Todd Rider

Senior Staff

Group 81: Chemical, Biological, and Nanoscale Technologies

I've always been willing to go beyond my comfort zone, but I think Lincoln Laboratory has been willing to go beyond its comfort zone, and that's been very encouraging.

Initially, I worked on missile defense problems in the Systems and Analysis Group (106), yet I was very interested in doing biology research. I had done a lot of studies in grad school and worked at a biotech start-up before coming here. I knew that the Lab built sensors for the military and I figured that I would build a military sensor that uses biology. After about three months, I came up with the CANARY concept for detecting pathogens.

I switched to the High-Speed Electronics Group (84), which became the Biosensor and Molecular Technologies Group, and later split off to become the Chemical, Biological and Nanoscale Technologies Group (81). Working with many other people, we've really achieved something great: a pathogen sensor that is much faster, more sensitive, more specific than anything else that is out there.

Before CANARY, Lincoln was essentially an engineering lab with no wet biology. Yet they were very supportive of the CANARY concept and willing to build a biology lab and give me Advanced Concepts Committee funding. Lincoln's willingness to support research, particularly by having internal funding for new ideas, has been very important. You don't see that in many other locations in academia or industry.

Lincoln has a history of supporting longer-term research. Things like radar, lasers, solid-state physics, and integrated circuits took years to research, develop, and optimize, and Lincoln was willing to put in the time to do that.

I had been a summer student at Lincoln and saw it as something of an intermediate between pure academia and pure industry that has many of the strengths of both. In academia, you can work on long-term research but it is generally not applied. So professors will study some basic science problem for years and decades and build their whole careers on that. In industry, the work is very applied, but, especially in recent years, there's been a pressure to have a product to sell in six months or a year or two years. I feel that Lincoln is the best of both cultures: a longer-term research focus but interest in different applications.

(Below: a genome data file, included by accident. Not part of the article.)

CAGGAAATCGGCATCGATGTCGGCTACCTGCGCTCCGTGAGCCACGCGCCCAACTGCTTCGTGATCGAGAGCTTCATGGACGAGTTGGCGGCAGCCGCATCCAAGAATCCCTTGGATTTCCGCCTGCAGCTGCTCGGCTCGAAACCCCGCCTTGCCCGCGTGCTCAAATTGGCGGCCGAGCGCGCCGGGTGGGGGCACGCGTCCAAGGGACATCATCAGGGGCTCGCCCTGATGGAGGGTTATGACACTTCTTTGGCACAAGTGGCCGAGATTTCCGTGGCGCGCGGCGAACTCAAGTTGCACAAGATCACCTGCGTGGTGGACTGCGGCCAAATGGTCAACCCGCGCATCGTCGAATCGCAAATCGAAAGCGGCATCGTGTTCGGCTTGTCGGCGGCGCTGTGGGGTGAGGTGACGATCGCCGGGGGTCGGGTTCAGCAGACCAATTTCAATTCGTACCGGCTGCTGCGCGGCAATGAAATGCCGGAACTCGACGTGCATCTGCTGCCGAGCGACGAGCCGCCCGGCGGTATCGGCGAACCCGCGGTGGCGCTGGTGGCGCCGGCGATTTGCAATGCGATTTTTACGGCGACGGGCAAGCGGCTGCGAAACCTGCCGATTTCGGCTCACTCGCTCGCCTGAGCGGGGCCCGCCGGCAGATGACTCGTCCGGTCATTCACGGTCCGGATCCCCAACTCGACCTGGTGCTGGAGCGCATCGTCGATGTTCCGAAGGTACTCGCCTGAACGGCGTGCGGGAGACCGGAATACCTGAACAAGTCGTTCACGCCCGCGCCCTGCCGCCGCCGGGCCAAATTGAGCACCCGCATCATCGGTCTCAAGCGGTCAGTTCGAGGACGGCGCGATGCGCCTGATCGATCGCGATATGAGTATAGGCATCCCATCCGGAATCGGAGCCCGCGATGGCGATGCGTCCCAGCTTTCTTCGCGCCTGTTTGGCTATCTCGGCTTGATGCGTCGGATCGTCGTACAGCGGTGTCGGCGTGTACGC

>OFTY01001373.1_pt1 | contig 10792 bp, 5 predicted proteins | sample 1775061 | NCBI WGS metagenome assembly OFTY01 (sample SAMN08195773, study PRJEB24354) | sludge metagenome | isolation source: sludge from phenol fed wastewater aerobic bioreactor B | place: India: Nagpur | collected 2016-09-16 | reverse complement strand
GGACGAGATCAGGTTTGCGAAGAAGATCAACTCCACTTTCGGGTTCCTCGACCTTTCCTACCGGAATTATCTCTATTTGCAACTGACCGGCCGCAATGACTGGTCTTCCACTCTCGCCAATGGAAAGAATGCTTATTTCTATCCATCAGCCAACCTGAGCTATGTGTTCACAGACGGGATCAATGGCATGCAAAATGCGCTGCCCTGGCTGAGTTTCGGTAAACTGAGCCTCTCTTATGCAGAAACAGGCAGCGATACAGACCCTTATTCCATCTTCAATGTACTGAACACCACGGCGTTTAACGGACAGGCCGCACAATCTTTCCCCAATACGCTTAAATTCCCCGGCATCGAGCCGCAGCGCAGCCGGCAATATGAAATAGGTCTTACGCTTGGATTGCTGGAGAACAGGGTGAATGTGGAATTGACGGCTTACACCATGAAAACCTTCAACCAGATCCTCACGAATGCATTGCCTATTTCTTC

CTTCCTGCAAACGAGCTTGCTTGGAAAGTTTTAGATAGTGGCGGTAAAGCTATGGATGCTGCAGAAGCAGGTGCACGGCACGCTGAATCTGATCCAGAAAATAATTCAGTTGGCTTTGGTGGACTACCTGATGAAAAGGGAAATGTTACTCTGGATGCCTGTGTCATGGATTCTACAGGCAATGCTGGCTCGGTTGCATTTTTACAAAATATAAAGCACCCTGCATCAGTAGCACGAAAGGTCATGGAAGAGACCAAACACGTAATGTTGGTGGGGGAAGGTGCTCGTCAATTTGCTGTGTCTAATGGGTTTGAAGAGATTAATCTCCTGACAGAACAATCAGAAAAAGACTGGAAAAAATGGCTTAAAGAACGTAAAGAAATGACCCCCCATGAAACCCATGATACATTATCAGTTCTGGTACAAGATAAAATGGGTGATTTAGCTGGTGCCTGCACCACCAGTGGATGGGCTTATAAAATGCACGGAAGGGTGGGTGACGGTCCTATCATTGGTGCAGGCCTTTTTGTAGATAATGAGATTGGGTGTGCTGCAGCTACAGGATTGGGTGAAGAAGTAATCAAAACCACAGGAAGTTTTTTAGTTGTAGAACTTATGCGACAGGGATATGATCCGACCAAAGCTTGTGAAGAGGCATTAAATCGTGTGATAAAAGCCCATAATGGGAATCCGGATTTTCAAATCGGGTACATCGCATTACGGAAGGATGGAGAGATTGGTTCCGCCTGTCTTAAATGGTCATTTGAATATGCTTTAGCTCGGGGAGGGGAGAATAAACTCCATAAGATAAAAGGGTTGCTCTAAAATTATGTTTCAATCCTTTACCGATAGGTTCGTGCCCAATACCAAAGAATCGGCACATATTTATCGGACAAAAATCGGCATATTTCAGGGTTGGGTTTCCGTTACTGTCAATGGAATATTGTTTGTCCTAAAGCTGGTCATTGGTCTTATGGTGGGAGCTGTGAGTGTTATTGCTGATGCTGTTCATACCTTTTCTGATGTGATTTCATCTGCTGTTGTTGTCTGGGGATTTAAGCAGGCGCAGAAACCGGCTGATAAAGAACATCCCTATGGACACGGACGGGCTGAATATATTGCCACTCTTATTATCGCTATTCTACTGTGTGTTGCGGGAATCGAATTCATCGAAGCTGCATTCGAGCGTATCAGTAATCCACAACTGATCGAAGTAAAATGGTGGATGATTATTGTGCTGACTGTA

I am also very proud of the Laboratory's educational outreach program. With support from the Director's Office, we were able to start the Science on Saturday and classroom outreach programs in early 2006. We reach about 10,000 students per year and I think we may do a lot of good, too. Lincoln's willingness to invest so much money, time, and effort in outreach would, I think, be beyond the comfort zone of many other places.

I'm keenly interested in education and not even just as a good neighborly thing to do. I see it as a national security problem. Lincoln is designed to care about national security and clearly the U.S. has to be competitive with other nations in terms of what the average person in the population understands and how many scientists and engineers they produce and how well educated they are. I think it's a very important problem that has been largely neglected over the years. I certainly can't solve the problem, but I want to do everything I can to help and encourage other people at the Lab to volunteer.

I am Todd Rider. I am Lincoln Laboratory.